Indoor soccer veterans Matt Clare and Shadow Sebele will help lead FC Wichita’s offensive attack this season.
Shadow Sebele said he’s going to dance.
Matt Clare said he’s looking forward to playing more games in front of his 9-year-old daughter, Addison.
Two different goals on the same path when FC Wichita makes its National Premier Soccer League debut on Friday night against the Joplin Demize at Stryker Complex.
Joplin and Wichita are members of the NPSL South Region’s South Central Conference.
“I think they’re two guys, right off the bat, that fans are going to be drawn to,” FC Wichita coach Larry Inlow said. “Two exciting players, two guys you can build with.”
Clare grew up playing soccer at IMG Academy in Bradenton, Fla., and bypassed college to go straight into a pro career, signing with the United Soccer League’s Wilmington Hammerheads in 2006. He also spent time with the Tampa Bay Rowdies and was on their 2012 North American Soccer League title team before moving to the indoor game.
This is also the third team he’s played on in Wichita. He started off with the Wings in 2012 and spent the last two seasons with the B-52s, including team MVP honors last season after racking up 35 goals and 13 assists in 17 games.
“It’s been a journey, lots of ups and downs for sure, but I’m not ready to give it up,” Clare said. “The life of an athlete has been amazing. … I went home about nine months ago and thought I was almost ready to put on my big-boy shoes, but soccer always follows me and I always follow soccer.
“I’ve also stabilized myself and settled myself a little bit more in the community here, so I think that’s going to make it so I can get my daughter out here from North Carolina a little more, to have her be more involved with coming out and watching me play.”
Clare will serve as a veteran example on a roster dotted with college-age players.
“He’s been playing for a long time, and one of the reasons we wanted him here was his veteran leadership,” Inlow said. “That, combined with his talent, helps show younger guys see what they’ve got to to obtain, at the minimum if you want to end up getting paid to play this game.”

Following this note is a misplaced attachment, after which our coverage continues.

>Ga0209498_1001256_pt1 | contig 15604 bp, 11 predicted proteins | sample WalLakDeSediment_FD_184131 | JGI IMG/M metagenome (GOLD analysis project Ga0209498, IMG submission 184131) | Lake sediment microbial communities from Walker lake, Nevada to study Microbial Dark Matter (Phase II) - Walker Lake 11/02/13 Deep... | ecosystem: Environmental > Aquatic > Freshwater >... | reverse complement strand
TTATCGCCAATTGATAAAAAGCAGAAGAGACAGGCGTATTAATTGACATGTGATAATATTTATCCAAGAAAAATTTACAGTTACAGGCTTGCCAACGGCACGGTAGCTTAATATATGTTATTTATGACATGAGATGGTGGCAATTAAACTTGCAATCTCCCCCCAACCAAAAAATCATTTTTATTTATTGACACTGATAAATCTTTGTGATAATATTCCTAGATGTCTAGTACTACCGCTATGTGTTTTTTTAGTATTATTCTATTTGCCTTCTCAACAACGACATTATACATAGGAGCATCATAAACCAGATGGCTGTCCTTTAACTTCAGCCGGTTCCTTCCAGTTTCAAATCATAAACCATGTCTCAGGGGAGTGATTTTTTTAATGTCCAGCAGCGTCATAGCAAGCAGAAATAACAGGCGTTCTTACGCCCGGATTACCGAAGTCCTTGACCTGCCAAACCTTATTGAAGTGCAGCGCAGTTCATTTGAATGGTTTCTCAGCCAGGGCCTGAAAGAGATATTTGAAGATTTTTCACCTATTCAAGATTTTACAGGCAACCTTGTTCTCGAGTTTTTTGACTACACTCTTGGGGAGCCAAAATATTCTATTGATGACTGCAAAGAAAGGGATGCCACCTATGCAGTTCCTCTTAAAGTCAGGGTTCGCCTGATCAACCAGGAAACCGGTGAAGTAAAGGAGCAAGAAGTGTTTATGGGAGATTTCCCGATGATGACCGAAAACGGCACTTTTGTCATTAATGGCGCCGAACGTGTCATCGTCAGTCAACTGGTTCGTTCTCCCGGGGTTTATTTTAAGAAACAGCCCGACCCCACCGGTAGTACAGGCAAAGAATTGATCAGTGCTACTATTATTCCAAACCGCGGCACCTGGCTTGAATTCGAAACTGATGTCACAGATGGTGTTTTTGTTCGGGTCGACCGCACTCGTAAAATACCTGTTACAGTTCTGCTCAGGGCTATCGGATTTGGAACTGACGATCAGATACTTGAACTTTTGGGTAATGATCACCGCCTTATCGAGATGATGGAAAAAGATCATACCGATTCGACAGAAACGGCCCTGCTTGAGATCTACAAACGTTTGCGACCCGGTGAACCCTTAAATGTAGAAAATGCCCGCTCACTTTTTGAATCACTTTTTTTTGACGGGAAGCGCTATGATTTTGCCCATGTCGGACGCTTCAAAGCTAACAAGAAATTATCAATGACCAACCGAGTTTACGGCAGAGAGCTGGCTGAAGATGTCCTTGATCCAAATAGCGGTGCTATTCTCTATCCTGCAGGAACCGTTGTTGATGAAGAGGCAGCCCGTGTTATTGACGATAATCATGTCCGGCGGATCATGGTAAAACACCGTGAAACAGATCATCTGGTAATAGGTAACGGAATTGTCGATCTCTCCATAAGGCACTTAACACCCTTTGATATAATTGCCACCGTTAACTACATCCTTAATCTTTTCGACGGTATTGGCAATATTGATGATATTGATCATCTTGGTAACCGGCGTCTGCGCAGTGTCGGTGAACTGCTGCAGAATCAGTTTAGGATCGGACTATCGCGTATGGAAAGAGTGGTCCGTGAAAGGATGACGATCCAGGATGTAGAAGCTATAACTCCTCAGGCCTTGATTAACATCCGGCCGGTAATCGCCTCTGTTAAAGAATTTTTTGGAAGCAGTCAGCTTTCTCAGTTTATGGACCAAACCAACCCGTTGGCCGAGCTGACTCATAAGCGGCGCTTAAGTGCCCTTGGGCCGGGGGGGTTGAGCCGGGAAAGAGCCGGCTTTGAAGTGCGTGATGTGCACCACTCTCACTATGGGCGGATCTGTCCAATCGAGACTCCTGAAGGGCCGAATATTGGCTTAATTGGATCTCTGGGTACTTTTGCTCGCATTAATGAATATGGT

Sebele came to the United States from Zimbabwe when he was 15 as part of the Grassroot Soccer program and went to Episcopal High in Alexandria, Va. He was an All-Big East selection at West Virginia and has also played for the Des Moines Menace of the USL Premier Development League and went to camp with the D.C. United last year before being released.
He played with Clare on the B-52s last season, scoring 10 goals in 11 games.
“He’s very quiet, and it’s hard to crack that shell, but he seems to be just fine with a soccer ball on his foot,” Inlow said. “He’s a dangerous, explosive player. When I’m trying to read the flow of the game, he seems to always do something that flips it on its head ... he does the opposite of what I was expecting and he does it in a really smooth, exciting way.”
“I think he can provide a heavy, heavy leadership role just by example, just by how he plays and performs. People see him going out and working hard and they do the same.”
Sebel is definitely soft-spoken, but when pressed admits there’s a different side he’s ready to unleash.
“If you want to know what I do away from soccer, and if I’m being honest, it’s dancing,” Sebele said. “I can move, seriously.”
Salsa? Dougie? Running Man?
“When I score, you’ll find out what kind,” Sebele said, smiling. “But only when I score.”
Inlow is good with that.
“They better celebrate,” Inlow said. “We want to be exciting for the fans, we want to put on a show. They’re the reason why we’re here and they’re the reason why we get to stay.”
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